Ean Emigration Curriculum - short version

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A version of Ean's emigration curriculum as presented at the organisation's 2007 seminar.

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Noreen Bowden noreen@ean.ie :

Noreen Bowden noreen@ean.ie

Why an emigration curriculum? :

Why an emigration curriculum? A key tool in encouraging understanding of the Irish abroad. Also useful for understanding today’s changing Ireland. Some lessons will highlight issues of preparation. There is a lack of teaching resources.

Why an education curriculum?:

Why an education curriculum? Task Force Report, 3.4: The Task Force believes that pre-departure services should, in the first instance, seek to educate people, particularly young people, about the complexities of living in different countries. The Irish are one of the most migrant people in the world and our education system should reflect this. We need to learn more about our Diaspora – its sources, its extent, its influences on the history of both Ireland and other states, its triumphs and its failures. This in turn should lead to an understanding of multi- culturalism . It should raise awareness about the differences and similarities between home and abroad and promote support for diversity and tolerance. There should be practical life-skill lessons on how to live independently in a multicultural society. The more people understand about themselves and about others, the more likely it is that they will be able to deal successfully with the challenges and opportunities of living abroad.

Why an emigration curriculum? :

Why an emigration curriculum? “ Peregrinari ! Peregrinari ! The Irish have always been wanderers. It is the curse and genius of our people.”

Goals:

Goals To give students an understanding of the historic role of migration in Irish society To understand the impact of emigration on Irish society, its causes and effects. To gain an understanding of the global Irish diaspora and Irish identity in an international context. To understand the effects of migration on individuals To develop an empathy with both emigrants and immigrants into Ireland To explore the commonalities and differences of various migratory experiences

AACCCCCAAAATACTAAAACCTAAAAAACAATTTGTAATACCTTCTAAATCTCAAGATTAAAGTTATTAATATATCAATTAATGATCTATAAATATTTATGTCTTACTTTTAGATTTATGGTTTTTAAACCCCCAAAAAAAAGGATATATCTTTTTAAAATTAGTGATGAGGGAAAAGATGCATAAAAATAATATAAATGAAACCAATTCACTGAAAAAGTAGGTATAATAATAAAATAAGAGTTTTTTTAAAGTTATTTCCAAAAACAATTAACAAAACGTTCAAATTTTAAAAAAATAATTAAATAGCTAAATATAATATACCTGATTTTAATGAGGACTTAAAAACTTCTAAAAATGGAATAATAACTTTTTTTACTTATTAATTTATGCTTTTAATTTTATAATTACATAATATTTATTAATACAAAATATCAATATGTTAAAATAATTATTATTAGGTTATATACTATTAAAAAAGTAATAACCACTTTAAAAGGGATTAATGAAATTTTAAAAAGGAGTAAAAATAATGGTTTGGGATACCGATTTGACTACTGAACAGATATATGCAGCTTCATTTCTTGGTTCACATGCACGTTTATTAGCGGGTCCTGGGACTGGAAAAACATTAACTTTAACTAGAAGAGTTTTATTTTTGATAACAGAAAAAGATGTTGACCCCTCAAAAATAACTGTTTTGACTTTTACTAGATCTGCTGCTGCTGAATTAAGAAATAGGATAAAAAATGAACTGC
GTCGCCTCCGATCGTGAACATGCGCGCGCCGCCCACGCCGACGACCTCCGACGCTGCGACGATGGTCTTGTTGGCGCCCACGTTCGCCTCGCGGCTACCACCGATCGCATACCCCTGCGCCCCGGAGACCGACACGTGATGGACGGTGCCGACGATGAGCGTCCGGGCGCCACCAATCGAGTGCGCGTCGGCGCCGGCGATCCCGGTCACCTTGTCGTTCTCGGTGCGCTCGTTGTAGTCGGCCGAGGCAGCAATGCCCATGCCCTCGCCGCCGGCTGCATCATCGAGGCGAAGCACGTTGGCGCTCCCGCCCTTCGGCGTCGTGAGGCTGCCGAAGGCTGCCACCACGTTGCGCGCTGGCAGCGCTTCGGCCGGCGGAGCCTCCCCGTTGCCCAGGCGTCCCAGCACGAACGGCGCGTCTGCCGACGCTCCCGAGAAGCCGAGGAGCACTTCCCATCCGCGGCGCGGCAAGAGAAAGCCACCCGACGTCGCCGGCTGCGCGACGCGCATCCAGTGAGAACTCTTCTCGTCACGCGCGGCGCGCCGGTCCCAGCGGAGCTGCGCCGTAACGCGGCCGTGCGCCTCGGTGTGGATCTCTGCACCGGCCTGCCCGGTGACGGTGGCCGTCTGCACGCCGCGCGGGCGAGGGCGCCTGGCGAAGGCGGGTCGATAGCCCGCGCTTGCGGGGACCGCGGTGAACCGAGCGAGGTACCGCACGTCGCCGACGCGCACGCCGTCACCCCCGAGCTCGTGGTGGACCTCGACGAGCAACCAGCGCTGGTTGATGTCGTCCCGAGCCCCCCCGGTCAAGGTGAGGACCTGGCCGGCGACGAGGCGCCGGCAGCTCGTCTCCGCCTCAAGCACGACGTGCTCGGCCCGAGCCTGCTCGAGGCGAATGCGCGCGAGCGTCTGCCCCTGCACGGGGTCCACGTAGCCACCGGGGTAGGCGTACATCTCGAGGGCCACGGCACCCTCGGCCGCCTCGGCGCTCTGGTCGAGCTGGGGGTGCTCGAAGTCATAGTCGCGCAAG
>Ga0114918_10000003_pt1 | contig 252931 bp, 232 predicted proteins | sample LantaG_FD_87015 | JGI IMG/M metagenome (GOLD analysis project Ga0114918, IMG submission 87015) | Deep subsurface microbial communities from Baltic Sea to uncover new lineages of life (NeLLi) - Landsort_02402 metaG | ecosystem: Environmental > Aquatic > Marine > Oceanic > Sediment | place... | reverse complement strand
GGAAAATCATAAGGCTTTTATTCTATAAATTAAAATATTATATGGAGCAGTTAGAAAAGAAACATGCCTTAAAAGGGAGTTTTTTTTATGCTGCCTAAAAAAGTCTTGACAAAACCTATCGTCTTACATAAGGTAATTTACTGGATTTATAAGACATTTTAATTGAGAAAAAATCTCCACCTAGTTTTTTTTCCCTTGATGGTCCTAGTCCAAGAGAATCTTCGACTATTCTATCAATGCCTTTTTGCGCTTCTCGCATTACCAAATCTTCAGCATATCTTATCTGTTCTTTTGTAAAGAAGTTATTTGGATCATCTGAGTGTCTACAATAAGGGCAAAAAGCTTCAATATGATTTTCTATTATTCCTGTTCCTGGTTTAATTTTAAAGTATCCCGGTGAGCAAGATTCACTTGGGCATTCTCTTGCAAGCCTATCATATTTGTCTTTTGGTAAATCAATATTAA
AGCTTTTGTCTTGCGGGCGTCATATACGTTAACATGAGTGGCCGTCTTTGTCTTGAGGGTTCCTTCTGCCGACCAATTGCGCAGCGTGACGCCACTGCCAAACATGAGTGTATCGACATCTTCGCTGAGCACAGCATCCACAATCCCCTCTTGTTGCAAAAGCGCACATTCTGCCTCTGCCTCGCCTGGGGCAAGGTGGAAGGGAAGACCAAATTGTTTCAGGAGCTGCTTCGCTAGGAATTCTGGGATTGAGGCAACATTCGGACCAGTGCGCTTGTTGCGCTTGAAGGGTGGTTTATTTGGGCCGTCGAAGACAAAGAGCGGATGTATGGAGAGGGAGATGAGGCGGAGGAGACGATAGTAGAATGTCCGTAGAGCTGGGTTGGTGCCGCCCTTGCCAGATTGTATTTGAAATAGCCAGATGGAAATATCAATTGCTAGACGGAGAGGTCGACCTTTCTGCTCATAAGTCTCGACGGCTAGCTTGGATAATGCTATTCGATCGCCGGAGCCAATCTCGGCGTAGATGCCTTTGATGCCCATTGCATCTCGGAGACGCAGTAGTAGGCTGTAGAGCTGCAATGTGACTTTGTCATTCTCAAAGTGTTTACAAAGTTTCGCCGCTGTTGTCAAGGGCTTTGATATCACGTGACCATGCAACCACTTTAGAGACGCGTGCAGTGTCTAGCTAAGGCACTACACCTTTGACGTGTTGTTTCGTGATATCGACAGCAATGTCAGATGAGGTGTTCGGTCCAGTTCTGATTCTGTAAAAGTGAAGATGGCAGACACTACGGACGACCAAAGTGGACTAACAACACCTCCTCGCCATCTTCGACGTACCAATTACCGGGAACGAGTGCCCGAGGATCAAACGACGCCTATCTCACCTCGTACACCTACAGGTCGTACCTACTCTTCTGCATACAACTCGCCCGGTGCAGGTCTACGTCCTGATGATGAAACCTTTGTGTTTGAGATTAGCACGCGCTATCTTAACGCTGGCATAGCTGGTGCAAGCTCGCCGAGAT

guiding principles:

guiding principles Taking advantage of global resources Highlighting the best of those resources An emphasis on primary documents Developing lively ideas for classroom exercises Cooperative – working in association with teachers

Trends:

Trends Early Irish missionaries Flight of the Earls and the Wild Geese Early migration to New World (including Caribbean and South America) Famine migration Post-famine migration Twentieth century 1950s 1980s

Geography:

Geography Britain US and Canada Australia and New Zealand Caribbean Continental Europe Latin America

Key questions:

Key questions   What are the social, political and economic forces driving emigration during this time period? What was pulling emigrants toward new countries? What was driving people away from Ireland? What was the relationship between those who left and those who stayed? How would you characterise the reception given to the immigrants in their new lands? What obstacles did they face?

Key questions (continued):

Key questions (continued) How did they maintain the bond with Ireland? What distinguished those that left from those that stayed? How did the migrants shape the culture of their new lands? What experiences are common to all migrants? Which experiences are specific to the destination and time?

The Resources:

The Resources Historical documents Journalist’s accounts Diaries Letters Film Art Memorials Oral histories

Cartoons :

Cartoons

Here and there, or Emigration, a remedy:

Here and there, or Emigration, a remedy Cartoon published in Punch, 15 July 1848.

A terrible record.:

A terrible record. Erin - In forty years I have lost, through the operation of no natural law, more than Three Millions of my Sons and Daughters, and they, the Young and the Strong, leaving behind the Old and the Infirm to weep and to die. Where is this to end? Weekly Freeman, 1881. [National Library of Ireland]